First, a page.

Take Care: All About Your Health
When your health is on the line, do you always take one doctor's word for it?
There are several situations that call for a second medical opinion (sometimes even a third) and patients shouldn’t be afraid to ask for one, doctors say.
Can you read this line without squinting?
The American Academy of Ophthalmology has expanded its EyeSmart Web site with new information, including advice for people who spend a good chunk of their days in front of a computer.
Here's a special incentive for women to participate in Champaign County's Moon Walk this spring: It may just lower the risk of a stroke.
Women who walked two or more hours a week, or walked briskly at 3 miles an hour or faster, had a significantly lower risk of stroke than women who didn't walk, according to the American Heart Association.
It’s been a miserable spring for a lot of allergy sufferers, thanks to the pollen explosion that came with the warmer weather.
If you’re coping with watery eyes, congestion and other springtime allergy symptoms, here are some suggestions from Dr. John Brockenbrough, a Carle otolaryngologist, that may help:
Depressed people are more likely to be cigarette smokers — and heavy smokers at that — a new government report found.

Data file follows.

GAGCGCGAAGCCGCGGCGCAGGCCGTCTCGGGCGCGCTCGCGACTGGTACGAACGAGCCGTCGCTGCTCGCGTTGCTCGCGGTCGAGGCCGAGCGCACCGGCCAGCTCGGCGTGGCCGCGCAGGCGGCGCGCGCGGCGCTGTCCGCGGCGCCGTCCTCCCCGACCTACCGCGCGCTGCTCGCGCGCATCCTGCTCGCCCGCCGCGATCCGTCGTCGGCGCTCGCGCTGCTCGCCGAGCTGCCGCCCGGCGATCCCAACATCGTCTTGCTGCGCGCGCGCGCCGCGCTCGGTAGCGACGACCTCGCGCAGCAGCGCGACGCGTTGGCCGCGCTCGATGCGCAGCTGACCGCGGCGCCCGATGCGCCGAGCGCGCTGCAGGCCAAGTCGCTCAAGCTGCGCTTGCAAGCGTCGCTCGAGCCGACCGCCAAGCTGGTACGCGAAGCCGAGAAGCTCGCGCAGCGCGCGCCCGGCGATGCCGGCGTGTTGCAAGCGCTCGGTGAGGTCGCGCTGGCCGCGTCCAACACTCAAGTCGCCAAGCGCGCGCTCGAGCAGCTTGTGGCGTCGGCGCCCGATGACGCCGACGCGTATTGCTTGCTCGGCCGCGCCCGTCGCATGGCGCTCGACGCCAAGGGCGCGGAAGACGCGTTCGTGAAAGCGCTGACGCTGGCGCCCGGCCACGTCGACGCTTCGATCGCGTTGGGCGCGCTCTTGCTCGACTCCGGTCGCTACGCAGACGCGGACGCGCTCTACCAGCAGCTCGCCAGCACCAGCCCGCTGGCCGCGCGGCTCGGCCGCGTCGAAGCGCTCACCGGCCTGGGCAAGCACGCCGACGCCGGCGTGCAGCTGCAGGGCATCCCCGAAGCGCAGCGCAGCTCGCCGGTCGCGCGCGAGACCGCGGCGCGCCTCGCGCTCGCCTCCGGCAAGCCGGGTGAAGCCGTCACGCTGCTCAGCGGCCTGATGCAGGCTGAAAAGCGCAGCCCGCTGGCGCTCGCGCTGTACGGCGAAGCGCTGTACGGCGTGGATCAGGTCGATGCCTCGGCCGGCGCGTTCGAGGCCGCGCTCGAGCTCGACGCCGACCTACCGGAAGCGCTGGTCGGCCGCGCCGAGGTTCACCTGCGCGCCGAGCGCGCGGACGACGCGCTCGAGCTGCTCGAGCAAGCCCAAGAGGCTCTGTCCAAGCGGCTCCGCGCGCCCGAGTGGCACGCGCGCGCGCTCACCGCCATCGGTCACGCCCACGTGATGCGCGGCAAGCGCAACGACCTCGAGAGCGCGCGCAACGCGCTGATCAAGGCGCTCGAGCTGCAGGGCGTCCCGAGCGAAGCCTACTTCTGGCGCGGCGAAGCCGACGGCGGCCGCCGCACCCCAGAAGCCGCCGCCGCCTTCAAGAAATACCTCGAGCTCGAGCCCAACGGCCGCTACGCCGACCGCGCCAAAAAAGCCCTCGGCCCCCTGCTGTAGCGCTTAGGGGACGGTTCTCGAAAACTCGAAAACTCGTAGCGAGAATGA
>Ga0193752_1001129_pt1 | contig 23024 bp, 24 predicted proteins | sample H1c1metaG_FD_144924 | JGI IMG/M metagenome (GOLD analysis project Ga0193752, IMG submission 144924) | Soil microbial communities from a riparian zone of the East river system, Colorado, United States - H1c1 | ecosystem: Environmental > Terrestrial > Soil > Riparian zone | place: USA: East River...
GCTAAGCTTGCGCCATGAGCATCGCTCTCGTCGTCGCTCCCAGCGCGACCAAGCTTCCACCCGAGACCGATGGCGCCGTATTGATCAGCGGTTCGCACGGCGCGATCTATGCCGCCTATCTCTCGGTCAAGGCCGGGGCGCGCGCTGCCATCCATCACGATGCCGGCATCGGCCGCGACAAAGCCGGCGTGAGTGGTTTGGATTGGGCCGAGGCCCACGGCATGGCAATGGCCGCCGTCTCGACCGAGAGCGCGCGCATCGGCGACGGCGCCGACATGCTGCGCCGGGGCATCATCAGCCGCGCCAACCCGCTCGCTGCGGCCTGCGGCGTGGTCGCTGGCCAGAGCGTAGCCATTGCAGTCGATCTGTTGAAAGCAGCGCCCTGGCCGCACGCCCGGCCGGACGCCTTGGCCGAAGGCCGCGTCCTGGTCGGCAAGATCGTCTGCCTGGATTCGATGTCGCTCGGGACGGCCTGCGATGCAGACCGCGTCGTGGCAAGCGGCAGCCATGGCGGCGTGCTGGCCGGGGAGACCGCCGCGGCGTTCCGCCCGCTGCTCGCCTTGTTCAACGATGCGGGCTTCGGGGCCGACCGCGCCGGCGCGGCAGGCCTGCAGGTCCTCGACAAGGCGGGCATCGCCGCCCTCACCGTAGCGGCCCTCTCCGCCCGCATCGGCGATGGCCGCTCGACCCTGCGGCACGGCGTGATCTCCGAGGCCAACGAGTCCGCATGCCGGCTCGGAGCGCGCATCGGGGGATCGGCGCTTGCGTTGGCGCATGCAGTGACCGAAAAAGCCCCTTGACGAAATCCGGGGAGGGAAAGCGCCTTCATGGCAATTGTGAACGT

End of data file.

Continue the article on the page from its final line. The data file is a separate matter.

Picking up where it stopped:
Researchers at the Centers for Disease Control and Prevention found people who are depressed are more likely to be heavy smokers and less likely to quit than people without depression.
Some of the specific findings:
If you’re not already eating a lot of colorful fruits and vegetables, spring is a great time to give them more room on your plate.
In fact, our bodies actually want lighter, cleaner foods during this time of year, says Carle dietician Kristina Adams.
You probably wouldn’t buy a TV or a car without doing a little comparison-shopping first.
You can also shop around for hospital care in Illinois in much the same way.
Check out the Illinois Department of Public Health’s Hospital Report Card and Consumer Guide to Health Care at www.healthcarereportcard.illinois.gov.
Just how safe is it really to talk on a cell phone and drive at the same time?
A University of Utah study has found an overwhelming majority of people don’t drive well while they’re using their cell phones. In fact, they’re about as impaired at the wheel as a drunk driver.